There is much more to be said about the spiritual dimension and its essential role in political understanding and campaigns. But the initial point is that any poll that does not venture into this treacherous territory is suspect, even if it is treacherous territory to explore. Think of how late polls in the UK anticipated a tight victory to stay in the EU, while in fact Brexit won handily. Think about how, often enough, an African American candidate in a southern state enters election day with a definite lead in the polls, only to lose by a significant margin. The election season we face in the United States today is one in which the spiritual element of politics cuts into class, age, education, gender and creedal dimensions, making each of them insufficient to the phenomenon being studied and informing campaigns. A portion of the electorate tempted to vote for Trump is unlikely to report this to the pollsters, in part because they are rather ashamed to do so and in part because they are still struggling with contending aspects of their own spirituality. Events could help to tip things one way or the other in the latter cases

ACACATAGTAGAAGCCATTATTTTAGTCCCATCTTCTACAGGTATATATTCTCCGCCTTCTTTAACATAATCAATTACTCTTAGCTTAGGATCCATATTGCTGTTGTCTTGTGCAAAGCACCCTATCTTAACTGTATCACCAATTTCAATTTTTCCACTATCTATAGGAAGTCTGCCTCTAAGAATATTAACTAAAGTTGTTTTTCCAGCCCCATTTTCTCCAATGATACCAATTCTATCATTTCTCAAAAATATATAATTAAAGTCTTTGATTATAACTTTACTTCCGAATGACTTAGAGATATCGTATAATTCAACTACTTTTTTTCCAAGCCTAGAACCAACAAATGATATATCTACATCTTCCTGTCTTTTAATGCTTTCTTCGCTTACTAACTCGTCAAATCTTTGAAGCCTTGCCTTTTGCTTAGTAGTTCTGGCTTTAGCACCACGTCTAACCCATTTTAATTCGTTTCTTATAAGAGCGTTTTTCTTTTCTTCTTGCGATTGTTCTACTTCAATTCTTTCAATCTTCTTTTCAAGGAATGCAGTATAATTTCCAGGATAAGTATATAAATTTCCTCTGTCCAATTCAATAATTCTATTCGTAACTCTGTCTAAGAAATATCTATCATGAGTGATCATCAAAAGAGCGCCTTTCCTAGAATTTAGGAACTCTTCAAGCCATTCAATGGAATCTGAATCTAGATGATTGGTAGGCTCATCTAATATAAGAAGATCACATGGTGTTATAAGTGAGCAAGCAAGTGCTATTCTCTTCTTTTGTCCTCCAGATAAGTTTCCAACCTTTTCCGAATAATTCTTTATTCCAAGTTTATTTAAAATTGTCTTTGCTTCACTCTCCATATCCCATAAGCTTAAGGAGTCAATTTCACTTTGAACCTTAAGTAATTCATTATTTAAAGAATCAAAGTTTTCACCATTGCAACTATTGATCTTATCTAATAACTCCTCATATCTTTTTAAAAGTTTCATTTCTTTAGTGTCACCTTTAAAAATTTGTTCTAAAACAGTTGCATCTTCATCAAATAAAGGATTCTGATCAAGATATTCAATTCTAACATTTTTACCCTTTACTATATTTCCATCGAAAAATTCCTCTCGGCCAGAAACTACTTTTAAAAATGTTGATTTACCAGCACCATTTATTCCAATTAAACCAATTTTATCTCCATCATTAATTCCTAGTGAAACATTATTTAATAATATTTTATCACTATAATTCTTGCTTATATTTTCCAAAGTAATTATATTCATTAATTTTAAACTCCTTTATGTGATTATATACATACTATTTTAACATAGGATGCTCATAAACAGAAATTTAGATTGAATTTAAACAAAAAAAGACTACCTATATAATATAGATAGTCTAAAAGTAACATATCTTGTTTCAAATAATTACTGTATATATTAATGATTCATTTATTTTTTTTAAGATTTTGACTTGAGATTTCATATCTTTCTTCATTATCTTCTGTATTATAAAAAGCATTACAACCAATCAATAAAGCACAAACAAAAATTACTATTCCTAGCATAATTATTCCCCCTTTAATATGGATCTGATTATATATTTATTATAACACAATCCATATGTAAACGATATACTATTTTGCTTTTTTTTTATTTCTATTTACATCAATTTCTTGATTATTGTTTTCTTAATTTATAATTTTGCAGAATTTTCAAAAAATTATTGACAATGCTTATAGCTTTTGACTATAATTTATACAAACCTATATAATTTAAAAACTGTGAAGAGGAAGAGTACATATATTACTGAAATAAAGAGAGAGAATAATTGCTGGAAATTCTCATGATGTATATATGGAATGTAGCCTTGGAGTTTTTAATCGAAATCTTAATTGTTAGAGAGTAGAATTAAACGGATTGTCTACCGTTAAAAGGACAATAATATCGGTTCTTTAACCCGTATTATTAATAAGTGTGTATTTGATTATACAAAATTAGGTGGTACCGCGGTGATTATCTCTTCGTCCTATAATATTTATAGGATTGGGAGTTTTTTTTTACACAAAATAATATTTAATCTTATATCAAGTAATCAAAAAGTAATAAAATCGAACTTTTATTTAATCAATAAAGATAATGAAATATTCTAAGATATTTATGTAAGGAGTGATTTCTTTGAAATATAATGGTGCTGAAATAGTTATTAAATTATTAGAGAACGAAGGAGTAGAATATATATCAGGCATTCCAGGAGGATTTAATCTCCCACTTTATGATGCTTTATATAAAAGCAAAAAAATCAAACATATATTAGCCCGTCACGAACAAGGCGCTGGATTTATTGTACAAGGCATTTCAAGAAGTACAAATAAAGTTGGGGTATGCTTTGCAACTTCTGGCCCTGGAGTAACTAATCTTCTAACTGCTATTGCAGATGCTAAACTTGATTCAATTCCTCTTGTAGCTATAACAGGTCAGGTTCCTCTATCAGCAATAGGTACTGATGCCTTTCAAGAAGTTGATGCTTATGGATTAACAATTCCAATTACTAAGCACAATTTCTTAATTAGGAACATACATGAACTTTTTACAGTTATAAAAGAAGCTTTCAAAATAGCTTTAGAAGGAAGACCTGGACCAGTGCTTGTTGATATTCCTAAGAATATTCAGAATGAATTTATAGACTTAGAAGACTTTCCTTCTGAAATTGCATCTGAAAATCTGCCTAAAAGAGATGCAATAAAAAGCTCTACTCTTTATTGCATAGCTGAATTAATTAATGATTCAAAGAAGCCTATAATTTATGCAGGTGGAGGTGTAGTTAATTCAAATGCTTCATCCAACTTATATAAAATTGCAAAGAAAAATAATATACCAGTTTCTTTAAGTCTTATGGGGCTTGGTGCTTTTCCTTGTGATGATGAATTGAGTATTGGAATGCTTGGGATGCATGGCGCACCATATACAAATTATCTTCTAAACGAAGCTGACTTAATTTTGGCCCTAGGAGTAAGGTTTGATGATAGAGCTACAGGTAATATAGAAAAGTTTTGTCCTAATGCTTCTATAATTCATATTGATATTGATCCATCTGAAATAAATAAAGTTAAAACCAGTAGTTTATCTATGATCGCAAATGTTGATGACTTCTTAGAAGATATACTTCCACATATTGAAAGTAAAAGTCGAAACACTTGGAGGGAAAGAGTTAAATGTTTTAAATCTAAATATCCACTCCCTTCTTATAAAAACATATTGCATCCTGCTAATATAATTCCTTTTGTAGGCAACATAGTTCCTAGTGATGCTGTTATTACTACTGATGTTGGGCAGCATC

After the advent of Fascism in Europe critical theorists who had suffered immensely through the holocaust and war sought to articulate the components of a fascist personality. They also tried to figure out how differences in such tendencies are not entirely reducible to the usual categories of class, race, creed, etc. They even came to conclude that some people who stood with the Left on specific aims expressed tendencies that could readily carry them to the authoritarian Right. The authors of The Authoritarian Personality (1950), writing about personality types in the United States, constructed the “Fascist Scale" to offer a reading of types most susceptible to a fascist movement. Theodore Adorno--the most subtle of the authors--distinguished between personality types who displayed conventional prejudice, those who manifested traits of the authoritarian personality, and those who manifested those of a manipulative personality. The second type sought out minorities to demean; they were drawn to envy; and they sought to obey the third type. The manipulative types were ruthless, impulsive and narcissistic in ways that remind one of Donald Trump today. The authoritarian types were susceptible to Big Lies-- even if they did not always believe them--because the lies gave them pegs upon which to hang their deepest hostilities and identity demands. Three loosely intercoded spiritualities, with the first potentially open to change, the second less apt to be, and the third both ruthless and capable of attracting followers from the first and second during periods of tumult.